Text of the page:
The European Commission backed on Tuesday an initiative by 10 euro zone countries to introduce a harmonised financial transaction tax (FTT) among themselves to make the financial sector contribute to the costs of the sovereign debt crisis.
"I am delighted to see that 10 member states have indicated their willingness to participate in a common FTT along the lines of the Commission's original proposal," Commission President Jose Manuel Barroso said in a statement.
"This tax can raise billions of euros of much-needed revenue for member states in these difficult times. This is about fairness: we need to ensure the costs of the crisis are shared by the financial sector instead of shouldered by ordinary citizens," he said.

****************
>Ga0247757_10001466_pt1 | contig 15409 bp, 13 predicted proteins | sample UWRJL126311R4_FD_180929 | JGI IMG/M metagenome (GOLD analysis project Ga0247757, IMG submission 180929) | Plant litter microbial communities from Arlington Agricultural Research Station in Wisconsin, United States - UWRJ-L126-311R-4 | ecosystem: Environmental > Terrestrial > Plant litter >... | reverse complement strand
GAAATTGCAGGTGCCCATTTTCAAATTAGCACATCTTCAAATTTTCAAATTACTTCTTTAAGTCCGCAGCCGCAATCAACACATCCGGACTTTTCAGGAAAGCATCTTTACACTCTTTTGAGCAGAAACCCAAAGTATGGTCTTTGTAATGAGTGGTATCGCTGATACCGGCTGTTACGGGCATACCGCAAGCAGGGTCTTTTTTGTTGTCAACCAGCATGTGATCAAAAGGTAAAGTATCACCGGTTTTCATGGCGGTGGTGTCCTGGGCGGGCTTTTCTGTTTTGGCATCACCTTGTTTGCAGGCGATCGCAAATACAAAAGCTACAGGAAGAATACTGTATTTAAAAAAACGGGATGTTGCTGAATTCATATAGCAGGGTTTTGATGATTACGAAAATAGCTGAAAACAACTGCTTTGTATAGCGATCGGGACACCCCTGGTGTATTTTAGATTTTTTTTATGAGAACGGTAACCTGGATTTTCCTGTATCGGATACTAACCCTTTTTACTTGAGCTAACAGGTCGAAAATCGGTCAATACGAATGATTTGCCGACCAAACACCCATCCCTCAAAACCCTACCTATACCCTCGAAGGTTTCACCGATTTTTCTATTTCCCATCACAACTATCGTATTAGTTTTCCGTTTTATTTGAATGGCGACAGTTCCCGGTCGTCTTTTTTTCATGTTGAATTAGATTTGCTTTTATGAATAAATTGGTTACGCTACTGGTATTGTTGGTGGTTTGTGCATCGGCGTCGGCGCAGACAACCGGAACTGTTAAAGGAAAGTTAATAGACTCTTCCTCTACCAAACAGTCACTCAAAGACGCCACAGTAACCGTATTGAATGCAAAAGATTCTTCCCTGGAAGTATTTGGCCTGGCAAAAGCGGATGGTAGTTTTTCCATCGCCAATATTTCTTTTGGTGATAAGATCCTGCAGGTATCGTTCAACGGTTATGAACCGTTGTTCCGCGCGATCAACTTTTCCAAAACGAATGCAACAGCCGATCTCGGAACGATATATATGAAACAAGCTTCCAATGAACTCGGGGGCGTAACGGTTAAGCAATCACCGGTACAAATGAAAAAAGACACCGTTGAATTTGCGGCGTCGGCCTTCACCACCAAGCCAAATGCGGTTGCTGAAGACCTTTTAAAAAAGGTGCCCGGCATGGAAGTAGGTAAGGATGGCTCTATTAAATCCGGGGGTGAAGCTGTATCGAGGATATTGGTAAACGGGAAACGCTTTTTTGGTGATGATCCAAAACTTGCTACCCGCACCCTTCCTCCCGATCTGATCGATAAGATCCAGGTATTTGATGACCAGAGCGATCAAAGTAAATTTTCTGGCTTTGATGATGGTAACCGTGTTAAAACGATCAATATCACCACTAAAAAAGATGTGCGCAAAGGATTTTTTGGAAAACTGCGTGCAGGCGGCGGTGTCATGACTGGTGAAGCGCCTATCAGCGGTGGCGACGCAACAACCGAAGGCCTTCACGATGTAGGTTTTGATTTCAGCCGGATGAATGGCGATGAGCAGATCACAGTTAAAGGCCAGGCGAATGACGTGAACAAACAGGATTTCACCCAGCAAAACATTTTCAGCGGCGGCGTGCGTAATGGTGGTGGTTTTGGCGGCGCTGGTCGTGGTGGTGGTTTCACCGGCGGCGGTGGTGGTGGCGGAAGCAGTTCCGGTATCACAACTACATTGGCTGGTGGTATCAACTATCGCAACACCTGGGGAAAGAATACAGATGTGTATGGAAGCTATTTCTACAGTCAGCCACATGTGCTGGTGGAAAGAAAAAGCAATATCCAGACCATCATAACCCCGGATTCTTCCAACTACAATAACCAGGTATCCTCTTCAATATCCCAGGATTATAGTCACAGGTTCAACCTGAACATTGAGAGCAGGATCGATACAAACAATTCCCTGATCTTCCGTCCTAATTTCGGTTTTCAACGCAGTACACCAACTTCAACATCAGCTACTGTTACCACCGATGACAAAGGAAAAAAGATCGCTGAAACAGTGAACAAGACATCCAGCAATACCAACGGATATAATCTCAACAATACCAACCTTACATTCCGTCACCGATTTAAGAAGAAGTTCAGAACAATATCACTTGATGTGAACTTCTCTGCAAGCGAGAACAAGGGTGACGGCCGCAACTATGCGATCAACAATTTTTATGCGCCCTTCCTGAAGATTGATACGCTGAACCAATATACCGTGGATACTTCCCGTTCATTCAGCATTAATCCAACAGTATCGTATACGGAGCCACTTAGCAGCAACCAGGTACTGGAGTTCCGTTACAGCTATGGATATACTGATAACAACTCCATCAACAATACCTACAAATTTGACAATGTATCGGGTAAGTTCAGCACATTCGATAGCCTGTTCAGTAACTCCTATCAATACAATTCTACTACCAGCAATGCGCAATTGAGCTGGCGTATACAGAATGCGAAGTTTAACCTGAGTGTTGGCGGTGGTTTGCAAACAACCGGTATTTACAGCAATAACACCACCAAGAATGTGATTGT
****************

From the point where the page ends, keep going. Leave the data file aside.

The 10 countries are France, Germany, Austria, Belgium, Greece, Italy, Portugal, Slovakia, Slovenia and Spain.
They decided to push on with the introduction of the tax after the idea, which was first floated by the Commission in September 2011, failed to win unanimous support among the EU's 27 member states in June.
To go ahead without the support of all the EU's members, at least nine countries had to support it, enabling a legal process called enhanced cooperation, which makes it possible for only some countries to implement it.
In September 2011, the Commission estimated that the harmonised tax would deliver 57 billion euros (46.58 billion pounds) in revenues each year.
(Reporting By Jan Strupczewski; editing by Rex Merrifield)